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Fred Moten on Levinas, Arendt, Fanon, and "Phenomenology’s Distress"


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Next month, Duke University Press will publish the final volume in Fred Moten’s trilogy consent not to be a single being. The third volume, entitled The Universal Machine, includes essays that bring together thinkers like Emmanuel Levinas, Hannah Arendt, and Frantz Fanon with artists like Curtis Mayfield, Anthony Braxton, and William Kentridge. As in the previous two volumes in the trilogy (Black and Blur and Stolen Life), in The Universal Machine Moten examines anti-blackness as a pervasive feature of Western culture, and theorizes blackness as “a way of being in the world that evades regulation.” Duke University Press has released the preface to the book; you can read an excerpt below, or the full text here.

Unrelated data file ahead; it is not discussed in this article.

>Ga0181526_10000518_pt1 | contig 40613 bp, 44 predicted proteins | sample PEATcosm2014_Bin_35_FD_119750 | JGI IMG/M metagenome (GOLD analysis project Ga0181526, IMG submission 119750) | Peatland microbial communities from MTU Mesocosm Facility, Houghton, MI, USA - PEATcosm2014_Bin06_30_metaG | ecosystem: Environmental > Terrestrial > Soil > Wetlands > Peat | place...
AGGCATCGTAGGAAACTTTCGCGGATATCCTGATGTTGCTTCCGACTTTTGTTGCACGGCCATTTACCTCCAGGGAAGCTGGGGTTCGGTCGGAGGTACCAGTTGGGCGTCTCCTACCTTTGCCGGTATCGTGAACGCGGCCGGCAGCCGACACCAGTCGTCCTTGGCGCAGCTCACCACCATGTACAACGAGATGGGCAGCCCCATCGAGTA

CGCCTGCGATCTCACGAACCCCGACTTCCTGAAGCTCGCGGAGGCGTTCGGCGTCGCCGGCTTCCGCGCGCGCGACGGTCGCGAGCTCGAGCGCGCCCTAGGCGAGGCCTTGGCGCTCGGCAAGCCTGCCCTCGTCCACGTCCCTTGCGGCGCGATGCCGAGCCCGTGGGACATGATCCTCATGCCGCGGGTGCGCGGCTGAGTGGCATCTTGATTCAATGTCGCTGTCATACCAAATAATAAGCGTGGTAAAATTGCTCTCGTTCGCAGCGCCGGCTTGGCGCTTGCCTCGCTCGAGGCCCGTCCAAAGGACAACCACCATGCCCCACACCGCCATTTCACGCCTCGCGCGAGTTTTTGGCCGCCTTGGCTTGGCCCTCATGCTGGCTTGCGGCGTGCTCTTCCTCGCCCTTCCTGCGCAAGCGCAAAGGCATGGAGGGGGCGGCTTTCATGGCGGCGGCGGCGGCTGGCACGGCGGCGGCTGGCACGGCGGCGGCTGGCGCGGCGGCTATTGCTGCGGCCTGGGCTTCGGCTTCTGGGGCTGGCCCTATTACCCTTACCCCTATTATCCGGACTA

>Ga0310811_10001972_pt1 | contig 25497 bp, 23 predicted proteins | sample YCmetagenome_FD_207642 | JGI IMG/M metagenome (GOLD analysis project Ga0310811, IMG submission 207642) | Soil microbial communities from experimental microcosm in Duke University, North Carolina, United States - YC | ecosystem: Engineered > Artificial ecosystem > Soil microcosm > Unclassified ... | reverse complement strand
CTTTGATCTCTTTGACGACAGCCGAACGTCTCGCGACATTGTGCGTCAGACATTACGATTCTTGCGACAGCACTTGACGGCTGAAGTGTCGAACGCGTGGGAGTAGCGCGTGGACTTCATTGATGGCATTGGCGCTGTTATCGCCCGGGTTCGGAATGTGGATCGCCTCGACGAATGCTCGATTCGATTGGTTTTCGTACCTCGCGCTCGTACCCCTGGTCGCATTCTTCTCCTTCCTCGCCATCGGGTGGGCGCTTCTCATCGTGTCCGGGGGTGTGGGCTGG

What if phenomenology were improperly, generatively (mis)understood as a set of protocols for the immanent critique (degeneration, corrosion, corruption) of its object, namely the transcendental subject of phenomenology? Let’s say that deconstruction is the ongoing history of this misunderstanding, this refusal to understand. If we wanted to broaden this out, take it outside the proper philosophical enclosure, identify this movement’s historicity in and as something that is both more and less than a performative mode, we could call it improvisation rewound—it might sound out something of that recursive predication that George Lewis calls “Toneburst.” Phenomenology is there beside this irruption that places phenomenology beside itself. The soloist refuses to be one and this consent not to be single worries the joint composure of phenomenology, ontology, and politics past the point of distraction, where the lineaments of an aesthetic sociology await their incalculable arrangements. This swarm is on the way, and wants to help make the way to that rendezvous, happily consenting to such diffusion while counting on you to push it along.

Image of Fred Moten via ARTNews.